November 21, 2012 at 9:57 AM
"New World Cuisine explores the many ways that mixing new ingredients with the old created a variety of dishes around the world..."
By Lynn Cline
Lynn Cline is a former food editor and the author of two books – Romantic Days and Nights in Santa Fe and Literary Pilgrims: The Santa Fe and Taos Writers' Colonies, 1915-1950. She also loves to cook, when not dining out.
Now that Thanksgiving is over, it's time to start working up your appetite for a delicious exhibit, New World Cuisine: The Histories of Chocolate, Mate Y Más, opening at the Museum of International Folk Art on December 9 at 10 a.m.
New World Cuisine explores the many ways that mixing new ingredients with the old created a variety of dishes around the world, including some that came to be associated with New Mexico.
Christopher Columbus brought foods from the New World back to the Old World, including potatoes, maize, tomatoes, chili peppers, cacao, peanuts, and pineapples. Some of these ingredients became central to the cuisines of the Old World, including the tomato in Mediterranean region and the chili pepper in India, Korea, Thailand and China. In Hungary, paprika made from chili peppers became a staple.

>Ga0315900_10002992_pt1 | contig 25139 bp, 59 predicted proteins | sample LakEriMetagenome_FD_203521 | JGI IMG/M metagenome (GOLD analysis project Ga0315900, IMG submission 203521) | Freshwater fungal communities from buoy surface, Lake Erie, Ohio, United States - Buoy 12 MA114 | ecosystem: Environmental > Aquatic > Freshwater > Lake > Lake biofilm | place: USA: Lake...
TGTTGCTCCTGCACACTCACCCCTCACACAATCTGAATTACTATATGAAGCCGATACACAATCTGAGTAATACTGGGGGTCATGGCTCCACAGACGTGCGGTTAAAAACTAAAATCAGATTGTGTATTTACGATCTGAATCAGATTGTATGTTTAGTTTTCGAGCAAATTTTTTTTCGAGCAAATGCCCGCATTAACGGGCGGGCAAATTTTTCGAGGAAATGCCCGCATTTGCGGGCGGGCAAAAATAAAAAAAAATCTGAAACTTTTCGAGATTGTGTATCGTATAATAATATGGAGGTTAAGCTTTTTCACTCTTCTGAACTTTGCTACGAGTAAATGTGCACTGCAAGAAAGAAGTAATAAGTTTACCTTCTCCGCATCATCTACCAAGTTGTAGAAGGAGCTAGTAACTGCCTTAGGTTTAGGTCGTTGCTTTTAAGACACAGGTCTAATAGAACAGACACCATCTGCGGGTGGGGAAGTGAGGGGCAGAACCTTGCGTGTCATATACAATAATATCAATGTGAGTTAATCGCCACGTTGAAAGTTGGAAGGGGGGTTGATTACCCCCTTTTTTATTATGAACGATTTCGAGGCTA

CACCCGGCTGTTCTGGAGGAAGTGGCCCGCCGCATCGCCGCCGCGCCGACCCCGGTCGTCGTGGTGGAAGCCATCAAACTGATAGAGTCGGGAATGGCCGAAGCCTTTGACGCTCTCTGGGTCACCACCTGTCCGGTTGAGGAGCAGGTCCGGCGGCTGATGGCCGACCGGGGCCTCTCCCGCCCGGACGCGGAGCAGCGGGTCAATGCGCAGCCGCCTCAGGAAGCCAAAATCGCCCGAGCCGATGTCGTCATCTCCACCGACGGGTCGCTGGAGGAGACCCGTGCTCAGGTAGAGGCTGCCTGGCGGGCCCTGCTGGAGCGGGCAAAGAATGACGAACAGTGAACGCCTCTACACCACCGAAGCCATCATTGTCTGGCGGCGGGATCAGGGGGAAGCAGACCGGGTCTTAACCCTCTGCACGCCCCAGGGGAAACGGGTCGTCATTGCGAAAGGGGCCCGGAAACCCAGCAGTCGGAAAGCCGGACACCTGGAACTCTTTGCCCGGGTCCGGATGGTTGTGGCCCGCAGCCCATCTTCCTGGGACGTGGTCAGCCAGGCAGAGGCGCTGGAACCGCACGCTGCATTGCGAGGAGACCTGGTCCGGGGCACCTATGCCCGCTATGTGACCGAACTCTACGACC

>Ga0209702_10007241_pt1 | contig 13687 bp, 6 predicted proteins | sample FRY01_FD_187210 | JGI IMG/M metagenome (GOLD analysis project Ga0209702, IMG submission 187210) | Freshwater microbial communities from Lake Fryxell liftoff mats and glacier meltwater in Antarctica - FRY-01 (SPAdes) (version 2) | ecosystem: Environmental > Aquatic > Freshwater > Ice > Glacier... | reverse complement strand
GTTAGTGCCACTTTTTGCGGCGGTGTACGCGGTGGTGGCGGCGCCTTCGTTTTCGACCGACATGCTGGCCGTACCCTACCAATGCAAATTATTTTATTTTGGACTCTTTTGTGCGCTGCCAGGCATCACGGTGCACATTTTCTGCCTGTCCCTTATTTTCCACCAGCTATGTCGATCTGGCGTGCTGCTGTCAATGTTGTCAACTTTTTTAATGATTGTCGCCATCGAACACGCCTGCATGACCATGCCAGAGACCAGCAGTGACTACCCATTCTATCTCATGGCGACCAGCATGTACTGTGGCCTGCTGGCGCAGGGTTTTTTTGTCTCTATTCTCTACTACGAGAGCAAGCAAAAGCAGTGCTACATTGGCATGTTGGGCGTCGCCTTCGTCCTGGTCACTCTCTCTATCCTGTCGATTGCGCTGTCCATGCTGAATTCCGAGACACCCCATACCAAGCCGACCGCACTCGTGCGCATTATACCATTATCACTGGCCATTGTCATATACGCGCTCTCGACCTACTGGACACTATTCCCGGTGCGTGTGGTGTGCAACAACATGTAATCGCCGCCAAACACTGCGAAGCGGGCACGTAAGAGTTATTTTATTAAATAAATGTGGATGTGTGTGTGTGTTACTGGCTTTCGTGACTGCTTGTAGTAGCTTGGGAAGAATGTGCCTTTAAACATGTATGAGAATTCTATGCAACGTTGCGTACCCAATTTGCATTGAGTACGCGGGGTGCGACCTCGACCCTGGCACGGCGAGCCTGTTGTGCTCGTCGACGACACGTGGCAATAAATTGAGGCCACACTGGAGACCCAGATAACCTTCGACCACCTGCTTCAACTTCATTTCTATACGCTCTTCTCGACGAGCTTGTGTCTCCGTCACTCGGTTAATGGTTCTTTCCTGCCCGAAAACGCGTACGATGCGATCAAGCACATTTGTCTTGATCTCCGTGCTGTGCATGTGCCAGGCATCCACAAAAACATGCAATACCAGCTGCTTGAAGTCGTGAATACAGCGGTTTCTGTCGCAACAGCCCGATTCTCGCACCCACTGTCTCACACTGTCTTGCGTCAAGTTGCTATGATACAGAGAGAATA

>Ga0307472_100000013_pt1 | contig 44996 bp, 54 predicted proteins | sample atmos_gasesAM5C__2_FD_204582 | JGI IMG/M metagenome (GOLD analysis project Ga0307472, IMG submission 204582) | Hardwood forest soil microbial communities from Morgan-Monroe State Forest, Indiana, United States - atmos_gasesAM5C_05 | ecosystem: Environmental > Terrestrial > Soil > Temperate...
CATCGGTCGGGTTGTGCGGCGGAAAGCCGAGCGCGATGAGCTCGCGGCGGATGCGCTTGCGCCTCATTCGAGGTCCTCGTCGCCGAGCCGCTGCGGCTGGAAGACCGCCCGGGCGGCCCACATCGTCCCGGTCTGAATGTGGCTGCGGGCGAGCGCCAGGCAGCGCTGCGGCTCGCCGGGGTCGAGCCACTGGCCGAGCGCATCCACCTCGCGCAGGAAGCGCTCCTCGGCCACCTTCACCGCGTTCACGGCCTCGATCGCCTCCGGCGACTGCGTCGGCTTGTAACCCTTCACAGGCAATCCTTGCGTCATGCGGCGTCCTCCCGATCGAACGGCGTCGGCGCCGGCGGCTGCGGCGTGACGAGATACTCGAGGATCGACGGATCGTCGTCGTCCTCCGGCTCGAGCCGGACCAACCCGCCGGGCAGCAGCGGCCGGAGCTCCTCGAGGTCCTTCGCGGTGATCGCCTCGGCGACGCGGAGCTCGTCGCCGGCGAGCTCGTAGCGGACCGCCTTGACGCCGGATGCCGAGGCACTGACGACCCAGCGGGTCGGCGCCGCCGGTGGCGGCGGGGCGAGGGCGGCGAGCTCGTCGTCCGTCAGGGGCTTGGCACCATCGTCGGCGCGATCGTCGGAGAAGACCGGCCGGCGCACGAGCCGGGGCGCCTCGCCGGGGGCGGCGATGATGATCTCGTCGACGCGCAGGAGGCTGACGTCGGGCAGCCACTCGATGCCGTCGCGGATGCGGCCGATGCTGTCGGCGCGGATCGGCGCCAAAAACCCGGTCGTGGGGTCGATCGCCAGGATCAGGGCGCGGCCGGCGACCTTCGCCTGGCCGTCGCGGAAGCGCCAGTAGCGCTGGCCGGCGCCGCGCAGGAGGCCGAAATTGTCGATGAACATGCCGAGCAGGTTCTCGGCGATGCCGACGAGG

And while crops and cuisines changed in the Old World, Franciscan monks in the New World began cooking with indigenous crops, including squash, corn and beans, incorporating them into meals with Spanish meats, spices and dairy.
New World Cuisine features more than 300 objects from the museum’s vast collection of historical culinary items including fine antique and contemporary silverware from Europe and the Americas, Asian and European spice jars, talavera kitchen and tableware and traditional cooking vessels reimagined by metal smiths using hammered copper to accommodate the molinillo used to froth chocolate.
All provide insight into the importance placed on crafting exquisite food vessels and implements—and that you are what you eat with. “It’s such a fabulous history,” says exhibit curator Nicolasa Chávez, “We’re borrowing one little teeny tiny pottery sherd from Chaco Canyon that was tested for theobroma (chocolate’s scientific name). I wanted that in the exhibit to really bring home to New Mexico that we’ve had a 1,000-year-old love affair with chocolate.”
Don't miss this fascinating exploration of the history of New World Cuisine, on view through January 5, 2014.